Kids learn civil rights history through the arts

February 25, 2011 2:34:07 PM PST
Some students in Chicago are reenacting the days of Rosa Parks and civil rights leader Dr. Martin Luther King.

Every year at Jose de Diego Community Academy, an elementary school on the North Side, children look forward to performing in the annual African-American Heritage Assembly during Black History Month.

On Friday, pre-schoolers enjoyed singing "The World is a Rainbow" with the message that everyone should be treated equally. Students also performed "Take Me Out to the Ball Game" and learned all about Jackie Robinson, the first African-American Major League Baseball player.

Students had an opportunity to hear all about the civil rights movement and what it means to be free.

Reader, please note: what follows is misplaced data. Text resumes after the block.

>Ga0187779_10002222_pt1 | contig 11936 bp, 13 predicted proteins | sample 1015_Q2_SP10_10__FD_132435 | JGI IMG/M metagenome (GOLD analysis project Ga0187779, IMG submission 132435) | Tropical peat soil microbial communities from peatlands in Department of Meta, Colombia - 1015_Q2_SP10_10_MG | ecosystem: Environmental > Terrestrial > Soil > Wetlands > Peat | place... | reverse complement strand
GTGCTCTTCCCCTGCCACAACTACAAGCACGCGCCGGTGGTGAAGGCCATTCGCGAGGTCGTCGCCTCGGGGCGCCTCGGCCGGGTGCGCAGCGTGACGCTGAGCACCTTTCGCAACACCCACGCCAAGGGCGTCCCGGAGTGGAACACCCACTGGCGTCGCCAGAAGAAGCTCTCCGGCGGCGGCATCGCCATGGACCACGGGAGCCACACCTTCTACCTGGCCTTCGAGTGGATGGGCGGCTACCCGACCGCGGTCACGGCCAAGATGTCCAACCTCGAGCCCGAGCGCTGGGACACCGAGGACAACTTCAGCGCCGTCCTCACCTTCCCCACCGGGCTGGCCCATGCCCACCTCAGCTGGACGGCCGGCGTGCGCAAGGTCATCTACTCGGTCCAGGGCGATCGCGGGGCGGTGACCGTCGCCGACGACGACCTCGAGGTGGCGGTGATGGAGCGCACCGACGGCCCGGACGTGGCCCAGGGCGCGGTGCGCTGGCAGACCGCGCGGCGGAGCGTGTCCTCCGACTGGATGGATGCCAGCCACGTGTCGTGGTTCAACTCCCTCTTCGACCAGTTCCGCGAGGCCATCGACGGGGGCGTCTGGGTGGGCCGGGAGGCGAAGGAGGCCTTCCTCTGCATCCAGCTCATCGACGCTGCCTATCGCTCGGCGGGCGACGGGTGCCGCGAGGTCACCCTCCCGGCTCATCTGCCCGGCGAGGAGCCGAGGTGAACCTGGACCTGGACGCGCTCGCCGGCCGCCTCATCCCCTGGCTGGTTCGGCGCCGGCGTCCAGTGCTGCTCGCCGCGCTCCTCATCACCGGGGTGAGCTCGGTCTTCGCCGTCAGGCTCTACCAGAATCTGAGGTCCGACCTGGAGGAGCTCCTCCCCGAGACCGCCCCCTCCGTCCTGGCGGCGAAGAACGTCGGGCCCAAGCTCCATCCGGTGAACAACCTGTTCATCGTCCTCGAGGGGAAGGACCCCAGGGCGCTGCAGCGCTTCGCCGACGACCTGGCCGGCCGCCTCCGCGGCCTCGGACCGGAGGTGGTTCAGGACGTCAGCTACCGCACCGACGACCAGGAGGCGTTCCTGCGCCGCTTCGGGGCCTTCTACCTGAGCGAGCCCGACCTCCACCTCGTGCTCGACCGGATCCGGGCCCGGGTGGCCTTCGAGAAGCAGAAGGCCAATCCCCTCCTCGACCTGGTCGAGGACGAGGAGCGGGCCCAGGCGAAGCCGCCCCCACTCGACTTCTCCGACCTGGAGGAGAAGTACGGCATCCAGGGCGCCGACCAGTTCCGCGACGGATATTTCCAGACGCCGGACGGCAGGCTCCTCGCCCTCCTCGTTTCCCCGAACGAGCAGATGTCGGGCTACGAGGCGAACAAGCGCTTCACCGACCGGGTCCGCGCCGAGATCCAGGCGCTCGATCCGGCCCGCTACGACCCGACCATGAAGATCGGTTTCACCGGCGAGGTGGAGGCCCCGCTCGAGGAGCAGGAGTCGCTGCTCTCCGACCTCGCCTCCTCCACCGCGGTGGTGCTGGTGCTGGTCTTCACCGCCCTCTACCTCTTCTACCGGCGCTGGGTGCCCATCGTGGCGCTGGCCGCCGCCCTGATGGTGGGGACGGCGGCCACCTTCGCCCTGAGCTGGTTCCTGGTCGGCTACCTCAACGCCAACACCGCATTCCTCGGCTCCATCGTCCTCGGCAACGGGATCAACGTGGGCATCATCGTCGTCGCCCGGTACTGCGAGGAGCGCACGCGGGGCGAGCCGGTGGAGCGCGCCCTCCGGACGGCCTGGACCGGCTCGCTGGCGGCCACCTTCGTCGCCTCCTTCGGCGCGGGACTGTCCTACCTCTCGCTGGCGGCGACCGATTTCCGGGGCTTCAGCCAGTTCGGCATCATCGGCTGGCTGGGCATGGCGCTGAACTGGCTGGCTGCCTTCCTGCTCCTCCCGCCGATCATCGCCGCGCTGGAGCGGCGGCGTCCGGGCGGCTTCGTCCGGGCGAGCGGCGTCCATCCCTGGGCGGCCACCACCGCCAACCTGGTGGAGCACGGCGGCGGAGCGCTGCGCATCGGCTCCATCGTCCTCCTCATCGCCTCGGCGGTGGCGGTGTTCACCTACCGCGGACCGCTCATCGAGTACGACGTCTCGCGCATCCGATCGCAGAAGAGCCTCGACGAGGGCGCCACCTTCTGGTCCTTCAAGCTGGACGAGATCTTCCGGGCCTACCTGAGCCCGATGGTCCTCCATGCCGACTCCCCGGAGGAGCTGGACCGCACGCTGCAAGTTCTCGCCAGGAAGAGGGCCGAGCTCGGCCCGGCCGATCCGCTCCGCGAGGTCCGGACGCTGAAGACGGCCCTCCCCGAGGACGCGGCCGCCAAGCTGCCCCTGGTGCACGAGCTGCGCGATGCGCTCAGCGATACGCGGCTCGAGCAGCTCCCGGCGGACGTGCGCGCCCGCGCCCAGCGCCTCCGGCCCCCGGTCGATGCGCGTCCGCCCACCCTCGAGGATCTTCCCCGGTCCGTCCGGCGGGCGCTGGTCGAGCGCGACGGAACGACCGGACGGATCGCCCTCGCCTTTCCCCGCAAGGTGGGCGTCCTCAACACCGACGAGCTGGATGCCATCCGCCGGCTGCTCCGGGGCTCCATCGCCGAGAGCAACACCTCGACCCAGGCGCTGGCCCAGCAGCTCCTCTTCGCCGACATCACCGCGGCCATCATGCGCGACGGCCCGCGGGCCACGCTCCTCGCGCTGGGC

"We integrate the arts into the curriculum and we hope that comes out in the students' performances," said Principal Alice Vera, Jose Diego Community Academy.

Moderator Joshua Gonzales talked about the contributions of Martin Luther King.

"People, everywhere, no matter the color of their skin, work together, live together and treat each other with treat each other with respect," said Joshua.

A civil rights sketch involving the story behind activist Rosa Parks and how she refused to sit in back of the bus and was arrested was touchin.

"She was brave. When she got arrested, she didn't cry," said Autumn Hardy, student.

"It is a fantastic opportunity to bring the community together and also to share with the kids different cultures," said parent Anthony Caballero.

The civil rights movement was an important and critical time in American history. Black History Month is an opportunity to learn more about the movement and how just a hand full of people started the movement and changed the world, making it a better place to live in.

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